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Fatigue while driving is a shockingly common safety issue

 Posted on January 02,2024 in Uncategorized

Personal choices are the underlying cause of many motor vehicle collisions. Thousands of people die every year because some people drive while drunk or flagrantly disregard the speed limit. There are laws prohibiting distracted and drunk driving, and people still make the choice to engage in these unsafe practices.

There are no laws technically prohibiting driving while fatigued or drowsy, at least for people in their own vehicles. There are federal Hours of Service rules that govern the commercial transportation industry. These rules help prevent semi-truck crashes caused by fatigued drivers. Unfortunately, no such statutes exist for those driving their own vehicles for personal purposes. People can drive for an entire day or when they haven’t slept well in days without violating the law. Their choices could endanger others.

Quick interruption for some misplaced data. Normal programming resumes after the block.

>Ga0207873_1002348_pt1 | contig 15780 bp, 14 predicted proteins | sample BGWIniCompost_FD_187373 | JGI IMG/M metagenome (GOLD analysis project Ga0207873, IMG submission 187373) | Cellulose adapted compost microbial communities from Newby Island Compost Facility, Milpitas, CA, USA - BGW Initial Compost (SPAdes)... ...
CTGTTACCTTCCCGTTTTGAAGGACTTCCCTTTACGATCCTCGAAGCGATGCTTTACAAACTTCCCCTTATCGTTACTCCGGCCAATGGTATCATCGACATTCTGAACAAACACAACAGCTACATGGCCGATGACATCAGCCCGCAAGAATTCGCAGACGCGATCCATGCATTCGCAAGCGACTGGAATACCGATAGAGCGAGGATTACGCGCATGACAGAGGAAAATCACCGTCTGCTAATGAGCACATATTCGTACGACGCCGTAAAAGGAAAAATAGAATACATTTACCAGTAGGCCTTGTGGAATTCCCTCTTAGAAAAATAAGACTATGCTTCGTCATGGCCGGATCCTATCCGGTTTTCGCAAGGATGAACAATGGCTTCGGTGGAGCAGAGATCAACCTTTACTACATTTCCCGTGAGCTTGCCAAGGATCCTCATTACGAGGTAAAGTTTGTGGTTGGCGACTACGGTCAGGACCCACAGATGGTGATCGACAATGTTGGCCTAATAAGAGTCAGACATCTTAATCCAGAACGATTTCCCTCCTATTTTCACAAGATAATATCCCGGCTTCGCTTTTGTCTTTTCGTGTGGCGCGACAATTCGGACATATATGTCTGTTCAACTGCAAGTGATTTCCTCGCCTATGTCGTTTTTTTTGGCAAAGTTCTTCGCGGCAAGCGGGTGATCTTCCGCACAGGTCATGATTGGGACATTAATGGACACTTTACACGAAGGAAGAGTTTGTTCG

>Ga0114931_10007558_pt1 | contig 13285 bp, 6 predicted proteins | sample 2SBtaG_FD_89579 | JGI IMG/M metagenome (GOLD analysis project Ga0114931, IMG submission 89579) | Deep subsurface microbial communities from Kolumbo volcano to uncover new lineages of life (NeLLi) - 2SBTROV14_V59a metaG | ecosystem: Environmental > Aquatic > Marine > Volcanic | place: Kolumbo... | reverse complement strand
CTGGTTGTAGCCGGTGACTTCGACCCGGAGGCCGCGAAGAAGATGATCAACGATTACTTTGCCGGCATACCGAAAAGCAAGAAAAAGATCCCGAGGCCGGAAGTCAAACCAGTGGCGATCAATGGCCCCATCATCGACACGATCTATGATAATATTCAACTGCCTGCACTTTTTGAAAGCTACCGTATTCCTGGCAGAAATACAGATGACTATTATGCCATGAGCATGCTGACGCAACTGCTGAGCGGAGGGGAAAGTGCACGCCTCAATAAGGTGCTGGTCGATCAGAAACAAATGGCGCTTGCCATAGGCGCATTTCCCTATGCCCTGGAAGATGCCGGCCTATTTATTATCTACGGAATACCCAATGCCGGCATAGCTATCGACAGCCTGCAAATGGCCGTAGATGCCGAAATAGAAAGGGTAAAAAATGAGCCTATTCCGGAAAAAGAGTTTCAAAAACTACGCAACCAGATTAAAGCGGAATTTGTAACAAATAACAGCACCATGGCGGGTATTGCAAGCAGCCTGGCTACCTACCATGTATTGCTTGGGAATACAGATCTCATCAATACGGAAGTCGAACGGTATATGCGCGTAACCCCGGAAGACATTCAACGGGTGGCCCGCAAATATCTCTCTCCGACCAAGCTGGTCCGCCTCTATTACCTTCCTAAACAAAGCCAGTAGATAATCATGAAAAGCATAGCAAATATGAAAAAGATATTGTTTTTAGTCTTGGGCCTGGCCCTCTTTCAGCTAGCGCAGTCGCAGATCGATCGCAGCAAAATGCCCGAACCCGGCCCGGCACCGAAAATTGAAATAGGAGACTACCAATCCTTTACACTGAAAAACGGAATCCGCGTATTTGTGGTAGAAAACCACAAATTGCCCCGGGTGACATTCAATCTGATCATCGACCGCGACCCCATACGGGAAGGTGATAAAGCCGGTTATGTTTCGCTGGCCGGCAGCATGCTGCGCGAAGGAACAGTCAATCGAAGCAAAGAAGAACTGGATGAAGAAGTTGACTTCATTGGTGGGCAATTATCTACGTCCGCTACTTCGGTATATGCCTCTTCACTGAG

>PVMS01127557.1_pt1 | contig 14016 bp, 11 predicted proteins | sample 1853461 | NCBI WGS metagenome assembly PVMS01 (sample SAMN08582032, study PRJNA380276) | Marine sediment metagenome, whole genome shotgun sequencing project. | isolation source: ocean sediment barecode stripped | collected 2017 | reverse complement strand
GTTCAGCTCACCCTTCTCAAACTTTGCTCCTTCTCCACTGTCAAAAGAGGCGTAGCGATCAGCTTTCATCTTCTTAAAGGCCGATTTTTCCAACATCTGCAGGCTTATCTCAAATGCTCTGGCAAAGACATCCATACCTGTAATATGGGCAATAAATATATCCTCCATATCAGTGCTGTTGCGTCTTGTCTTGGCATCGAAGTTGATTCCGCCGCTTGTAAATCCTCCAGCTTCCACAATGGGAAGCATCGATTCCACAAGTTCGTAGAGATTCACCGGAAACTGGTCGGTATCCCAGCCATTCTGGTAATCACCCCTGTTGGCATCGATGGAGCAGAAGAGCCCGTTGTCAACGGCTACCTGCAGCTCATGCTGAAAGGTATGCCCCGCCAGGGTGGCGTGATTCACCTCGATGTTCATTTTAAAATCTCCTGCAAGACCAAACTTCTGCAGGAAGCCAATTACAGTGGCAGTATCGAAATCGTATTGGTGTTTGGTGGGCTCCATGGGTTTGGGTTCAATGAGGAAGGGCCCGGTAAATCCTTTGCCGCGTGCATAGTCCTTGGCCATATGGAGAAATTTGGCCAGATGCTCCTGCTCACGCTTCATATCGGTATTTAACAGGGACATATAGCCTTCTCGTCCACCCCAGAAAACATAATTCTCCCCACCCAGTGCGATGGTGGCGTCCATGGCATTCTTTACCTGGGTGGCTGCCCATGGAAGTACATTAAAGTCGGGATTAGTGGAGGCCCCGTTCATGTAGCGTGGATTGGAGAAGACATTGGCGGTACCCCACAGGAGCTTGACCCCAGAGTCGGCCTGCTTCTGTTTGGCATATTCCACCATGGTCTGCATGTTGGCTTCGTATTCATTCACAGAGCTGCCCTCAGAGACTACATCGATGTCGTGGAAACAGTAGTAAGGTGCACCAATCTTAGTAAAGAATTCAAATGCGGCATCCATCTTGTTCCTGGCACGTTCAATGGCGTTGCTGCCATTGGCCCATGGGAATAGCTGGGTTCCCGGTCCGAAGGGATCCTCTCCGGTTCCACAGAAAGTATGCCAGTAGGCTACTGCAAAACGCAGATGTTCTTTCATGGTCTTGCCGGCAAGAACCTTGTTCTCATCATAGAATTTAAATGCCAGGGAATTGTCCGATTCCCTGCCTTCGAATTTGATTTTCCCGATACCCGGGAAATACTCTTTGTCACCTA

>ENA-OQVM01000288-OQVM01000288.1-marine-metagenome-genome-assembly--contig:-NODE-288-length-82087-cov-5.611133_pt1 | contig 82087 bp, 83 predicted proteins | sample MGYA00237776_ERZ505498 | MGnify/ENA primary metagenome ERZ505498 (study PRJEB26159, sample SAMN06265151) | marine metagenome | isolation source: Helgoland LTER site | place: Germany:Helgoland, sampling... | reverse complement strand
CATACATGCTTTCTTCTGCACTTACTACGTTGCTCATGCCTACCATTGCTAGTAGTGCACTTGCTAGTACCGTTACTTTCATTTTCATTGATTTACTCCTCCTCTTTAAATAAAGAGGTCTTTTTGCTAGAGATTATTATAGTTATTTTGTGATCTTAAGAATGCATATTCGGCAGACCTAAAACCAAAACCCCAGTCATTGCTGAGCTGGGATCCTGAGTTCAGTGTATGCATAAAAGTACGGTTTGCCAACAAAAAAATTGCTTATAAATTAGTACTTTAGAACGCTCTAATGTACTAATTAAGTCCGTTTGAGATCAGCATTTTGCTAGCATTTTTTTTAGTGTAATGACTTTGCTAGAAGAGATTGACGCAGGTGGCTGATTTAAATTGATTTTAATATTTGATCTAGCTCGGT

It is incredibly widespread

Far more drivers than people realize routinely drive when they are too tired to be safe at the wheel. In a study involving self-reported driving information conducted by the Centers for Disease Control and Prevention (CDC), a surprising number of drivers admitted to falling asleep at the wheel in the last 30 days. Approximately one in 20 drivers admitted that they had fallen asleep at least once while driving in the last month. Some of them had more than one such incident. For every driver who falls asleep at the wheel and admits to doing so, there are many others who experience impairment caused by fatigue.

It acts like intoxication

Fatigue-related impairment is a serious safety concern in part because of how it affects someone’s driving ability. Much like alcohol, exhaustion impairs someone’s decision-making ability. It increases their reaction times and diminishes their ability to focus on driving the way that they should. Drivers do not have to fall asleep at the wheel for their fatigue to cause a crash. They might simply fail to react in time when someone else slams on their brakes or an animal runs out into traffic. Fatigue may explain why someone caused a crash.

An explanation does not absolve someone of personal responsibility if they drive while too tired to be safe. Understanding what factors increase traffic risk can help people avoid personal risk and hold others accountable after a crash caused by fatigue.

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